A naïve Bayes approach to theory confirmation is used to compute the posterior probabilities for a series of four models of DNA considered by James Watson and Francis Crick in the early 1950s using multiple forms of evidence considered relevant at the time. Conditional probabilities for the evidence given each model are estimated from historical sources and manually assigned using a scale of five probabilities ranging from strongly consistent to strongly inconsistent. Alternative or competing theories are defined for each model based on preceding models in the series. Prior probabilities are also set based on the posterior probabilities of these earlier models. A dramatic increase in posterior probability is seen for the final double helix model compared to earlier models in the series, which is interpreted as a form of “Bayesian surprise” leading to the sense that a “discovery” was made. Implications for theory choice in the history of science are discussed.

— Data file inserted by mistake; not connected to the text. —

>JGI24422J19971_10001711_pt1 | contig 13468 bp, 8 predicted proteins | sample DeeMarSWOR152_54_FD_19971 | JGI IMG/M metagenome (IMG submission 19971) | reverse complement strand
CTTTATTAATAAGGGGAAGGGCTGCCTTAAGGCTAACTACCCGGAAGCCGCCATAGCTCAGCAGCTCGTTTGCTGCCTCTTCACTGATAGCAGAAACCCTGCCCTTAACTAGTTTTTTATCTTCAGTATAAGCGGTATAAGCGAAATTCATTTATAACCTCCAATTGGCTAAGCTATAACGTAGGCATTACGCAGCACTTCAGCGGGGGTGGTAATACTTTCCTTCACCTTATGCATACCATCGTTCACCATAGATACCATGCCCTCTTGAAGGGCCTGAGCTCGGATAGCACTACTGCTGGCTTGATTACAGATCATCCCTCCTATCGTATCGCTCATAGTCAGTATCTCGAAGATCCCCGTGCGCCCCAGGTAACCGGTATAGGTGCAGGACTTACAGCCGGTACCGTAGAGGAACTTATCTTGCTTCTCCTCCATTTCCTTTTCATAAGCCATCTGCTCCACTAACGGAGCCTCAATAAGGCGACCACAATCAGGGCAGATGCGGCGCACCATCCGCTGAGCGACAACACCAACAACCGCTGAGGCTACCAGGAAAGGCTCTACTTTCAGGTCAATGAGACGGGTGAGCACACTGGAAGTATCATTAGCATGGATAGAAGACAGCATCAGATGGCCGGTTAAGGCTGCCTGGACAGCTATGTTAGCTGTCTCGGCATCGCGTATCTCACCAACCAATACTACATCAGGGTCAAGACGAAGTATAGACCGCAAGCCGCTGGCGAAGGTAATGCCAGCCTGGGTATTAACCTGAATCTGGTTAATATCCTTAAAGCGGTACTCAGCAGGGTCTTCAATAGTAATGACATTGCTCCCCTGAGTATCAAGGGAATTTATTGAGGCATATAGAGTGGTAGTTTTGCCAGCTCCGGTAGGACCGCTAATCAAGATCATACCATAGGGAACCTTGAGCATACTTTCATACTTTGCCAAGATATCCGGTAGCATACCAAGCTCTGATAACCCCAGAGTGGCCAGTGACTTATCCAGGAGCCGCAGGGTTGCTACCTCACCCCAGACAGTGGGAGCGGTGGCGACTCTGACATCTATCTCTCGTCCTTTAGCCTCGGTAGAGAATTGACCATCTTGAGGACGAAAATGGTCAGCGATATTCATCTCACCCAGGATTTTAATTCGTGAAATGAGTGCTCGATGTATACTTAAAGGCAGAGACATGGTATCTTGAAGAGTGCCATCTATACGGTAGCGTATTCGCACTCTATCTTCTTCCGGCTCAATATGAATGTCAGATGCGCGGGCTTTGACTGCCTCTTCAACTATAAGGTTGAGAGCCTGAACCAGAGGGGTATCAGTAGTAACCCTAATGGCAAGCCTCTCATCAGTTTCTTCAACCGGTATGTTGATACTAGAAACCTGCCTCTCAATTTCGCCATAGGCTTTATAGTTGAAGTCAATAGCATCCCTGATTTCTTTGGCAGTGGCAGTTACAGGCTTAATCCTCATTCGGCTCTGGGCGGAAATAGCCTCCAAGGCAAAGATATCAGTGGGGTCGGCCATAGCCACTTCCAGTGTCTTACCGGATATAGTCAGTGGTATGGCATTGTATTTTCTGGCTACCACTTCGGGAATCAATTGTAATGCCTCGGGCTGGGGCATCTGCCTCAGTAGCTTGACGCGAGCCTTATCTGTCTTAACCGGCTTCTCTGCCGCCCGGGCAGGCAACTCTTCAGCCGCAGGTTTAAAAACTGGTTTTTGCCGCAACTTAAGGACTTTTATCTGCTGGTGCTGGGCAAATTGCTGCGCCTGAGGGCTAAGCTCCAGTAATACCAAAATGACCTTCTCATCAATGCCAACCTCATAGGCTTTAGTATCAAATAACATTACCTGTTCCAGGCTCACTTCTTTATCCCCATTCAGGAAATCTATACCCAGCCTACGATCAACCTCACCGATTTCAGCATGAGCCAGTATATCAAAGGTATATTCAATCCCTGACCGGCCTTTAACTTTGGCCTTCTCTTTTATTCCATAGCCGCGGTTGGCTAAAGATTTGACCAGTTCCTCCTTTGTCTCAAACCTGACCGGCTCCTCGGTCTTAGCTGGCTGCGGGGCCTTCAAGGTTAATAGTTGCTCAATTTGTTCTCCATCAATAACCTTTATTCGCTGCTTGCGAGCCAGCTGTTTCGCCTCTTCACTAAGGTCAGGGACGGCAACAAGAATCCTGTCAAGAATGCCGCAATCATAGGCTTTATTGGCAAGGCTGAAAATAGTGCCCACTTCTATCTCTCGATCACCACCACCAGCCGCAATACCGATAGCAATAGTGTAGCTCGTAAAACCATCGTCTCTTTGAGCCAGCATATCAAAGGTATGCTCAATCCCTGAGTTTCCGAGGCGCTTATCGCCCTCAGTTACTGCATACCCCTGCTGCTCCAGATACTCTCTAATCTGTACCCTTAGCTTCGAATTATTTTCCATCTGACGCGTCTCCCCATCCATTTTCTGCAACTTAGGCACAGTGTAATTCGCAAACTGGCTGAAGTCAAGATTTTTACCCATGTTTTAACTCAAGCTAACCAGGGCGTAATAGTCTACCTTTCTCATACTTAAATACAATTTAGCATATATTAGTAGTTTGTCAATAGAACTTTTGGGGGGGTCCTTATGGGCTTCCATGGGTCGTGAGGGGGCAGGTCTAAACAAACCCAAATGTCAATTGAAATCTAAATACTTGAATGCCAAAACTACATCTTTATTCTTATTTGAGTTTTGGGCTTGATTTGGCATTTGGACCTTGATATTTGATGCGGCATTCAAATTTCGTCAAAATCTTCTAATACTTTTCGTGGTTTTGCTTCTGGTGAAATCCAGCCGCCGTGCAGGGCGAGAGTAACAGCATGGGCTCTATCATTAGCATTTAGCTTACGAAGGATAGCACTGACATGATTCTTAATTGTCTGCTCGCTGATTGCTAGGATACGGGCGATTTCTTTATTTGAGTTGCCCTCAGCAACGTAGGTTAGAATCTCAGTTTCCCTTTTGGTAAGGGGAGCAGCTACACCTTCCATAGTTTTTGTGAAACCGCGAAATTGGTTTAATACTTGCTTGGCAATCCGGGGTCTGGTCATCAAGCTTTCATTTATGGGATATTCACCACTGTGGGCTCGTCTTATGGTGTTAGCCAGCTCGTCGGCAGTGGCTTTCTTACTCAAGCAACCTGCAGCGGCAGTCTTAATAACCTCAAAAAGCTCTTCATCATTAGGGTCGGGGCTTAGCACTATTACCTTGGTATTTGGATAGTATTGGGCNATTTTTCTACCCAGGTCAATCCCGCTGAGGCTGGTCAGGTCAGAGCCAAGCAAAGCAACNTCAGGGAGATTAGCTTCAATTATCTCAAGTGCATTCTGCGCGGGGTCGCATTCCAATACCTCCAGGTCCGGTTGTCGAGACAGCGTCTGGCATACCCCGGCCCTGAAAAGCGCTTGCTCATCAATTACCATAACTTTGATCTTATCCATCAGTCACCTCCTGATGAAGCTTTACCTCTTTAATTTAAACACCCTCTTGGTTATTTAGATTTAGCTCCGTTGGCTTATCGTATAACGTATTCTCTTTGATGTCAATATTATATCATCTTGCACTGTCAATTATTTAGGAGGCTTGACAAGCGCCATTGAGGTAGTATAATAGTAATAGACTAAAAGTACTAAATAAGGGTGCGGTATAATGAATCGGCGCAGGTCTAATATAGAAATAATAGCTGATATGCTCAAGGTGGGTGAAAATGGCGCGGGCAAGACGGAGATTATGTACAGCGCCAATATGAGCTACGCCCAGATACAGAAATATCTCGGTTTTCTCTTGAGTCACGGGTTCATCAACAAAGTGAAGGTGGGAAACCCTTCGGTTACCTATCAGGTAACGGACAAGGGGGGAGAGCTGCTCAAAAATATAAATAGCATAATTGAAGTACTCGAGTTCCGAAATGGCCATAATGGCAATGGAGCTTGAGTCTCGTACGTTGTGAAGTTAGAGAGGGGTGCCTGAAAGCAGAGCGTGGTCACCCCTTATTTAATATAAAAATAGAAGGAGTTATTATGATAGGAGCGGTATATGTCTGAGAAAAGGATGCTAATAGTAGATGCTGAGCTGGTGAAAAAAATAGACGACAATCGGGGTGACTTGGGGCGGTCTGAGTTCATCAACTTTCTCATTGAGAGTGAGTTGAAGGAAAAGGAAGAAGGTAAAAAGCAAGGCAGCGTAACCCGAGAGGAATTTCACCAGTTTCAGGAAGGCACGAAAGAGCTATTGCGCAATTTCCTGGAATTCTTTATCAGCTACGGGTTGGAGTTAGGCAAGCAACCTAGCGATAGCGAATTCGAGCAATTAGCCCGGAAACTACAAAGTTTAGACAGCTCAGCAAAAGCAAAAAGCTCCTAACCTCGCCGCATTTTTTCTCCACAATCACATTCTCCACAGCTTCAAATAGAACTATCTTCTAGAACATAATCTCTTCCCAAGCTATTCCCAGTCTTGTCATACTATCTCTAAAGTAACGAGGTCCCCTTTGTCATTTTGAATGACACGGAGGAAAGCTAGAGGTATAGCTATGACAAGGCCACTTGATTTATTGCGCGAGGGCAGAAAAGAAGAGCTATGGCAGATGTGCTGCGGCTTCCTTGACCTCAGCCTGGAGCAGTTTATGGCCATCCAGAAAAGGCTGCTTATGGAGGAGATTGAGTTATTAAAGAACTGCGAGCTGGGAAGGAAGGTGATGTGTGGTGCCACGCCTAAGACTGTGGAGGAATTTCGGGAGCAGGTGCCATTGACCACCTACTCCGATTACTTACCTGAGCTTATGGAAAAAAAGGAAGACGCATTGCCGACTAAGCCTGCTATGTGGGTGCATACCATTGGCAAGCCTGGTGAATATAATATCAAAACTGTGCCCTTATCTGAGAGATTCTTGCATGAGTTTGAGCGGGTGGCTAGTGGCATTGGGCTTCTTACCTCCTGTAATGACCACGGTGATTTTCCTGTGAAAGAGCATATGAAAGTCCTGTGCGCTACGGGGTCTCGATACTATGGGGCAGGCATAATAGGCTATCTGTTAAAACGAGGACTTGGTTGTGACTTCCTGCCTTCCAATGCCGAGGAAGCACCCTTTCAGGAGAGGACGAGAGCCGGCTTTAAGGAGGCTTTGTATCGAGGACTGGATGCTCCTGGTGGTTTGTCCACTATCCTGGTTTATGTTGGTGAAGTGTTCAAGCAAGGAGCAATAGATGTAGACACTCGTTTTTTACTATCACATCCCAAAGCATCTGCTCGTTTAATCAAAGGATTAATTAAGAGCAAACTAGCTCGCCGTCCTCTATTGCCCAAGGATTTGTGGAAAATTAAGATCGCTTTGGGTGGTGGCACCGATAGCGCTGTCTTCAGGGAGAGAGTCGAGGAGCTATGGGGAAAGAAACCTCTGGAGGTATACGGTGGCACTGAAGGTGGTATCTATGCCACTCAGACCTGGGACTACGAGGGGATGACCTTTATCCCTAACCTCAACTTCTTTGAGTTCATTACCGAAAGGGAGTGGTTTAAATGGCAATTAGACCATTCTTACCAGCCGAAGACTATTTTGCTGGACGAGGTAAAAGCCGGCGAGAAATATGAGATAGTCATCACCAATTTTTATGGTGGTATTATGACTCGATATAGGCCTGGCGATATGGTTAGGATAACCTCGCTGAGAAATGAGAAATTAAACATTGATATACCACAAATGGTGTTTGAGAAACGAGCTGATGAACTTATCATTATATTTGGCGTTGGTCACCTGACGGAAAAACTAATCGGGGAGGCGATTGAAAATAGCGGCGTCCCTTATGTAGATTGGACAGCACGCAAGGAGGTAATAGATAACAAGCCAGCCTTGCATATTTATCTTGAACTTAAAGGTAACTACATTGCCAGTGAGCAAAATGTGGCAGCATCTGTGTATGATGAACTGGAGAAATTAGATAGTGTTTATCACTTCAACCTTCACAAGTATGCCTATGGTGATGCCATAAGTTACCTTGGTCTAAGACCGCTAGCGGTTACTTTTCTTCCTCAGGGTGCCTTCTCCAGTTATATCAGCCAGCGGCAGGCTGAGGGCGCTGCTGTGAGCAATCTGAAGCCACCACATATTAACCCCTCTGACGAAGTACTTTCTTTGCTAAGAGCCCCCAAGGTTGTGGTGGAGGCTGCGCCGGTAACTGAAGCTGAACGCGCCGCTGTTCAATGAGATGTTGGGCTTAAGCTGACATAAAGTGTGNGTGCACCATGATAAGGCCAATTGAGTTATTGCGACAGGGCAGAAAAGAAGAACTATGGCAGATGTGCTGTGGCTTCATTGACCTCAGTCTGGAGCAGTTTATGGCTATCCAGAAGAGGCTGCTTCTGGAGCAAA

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Handling Editor: Ludo Waltman

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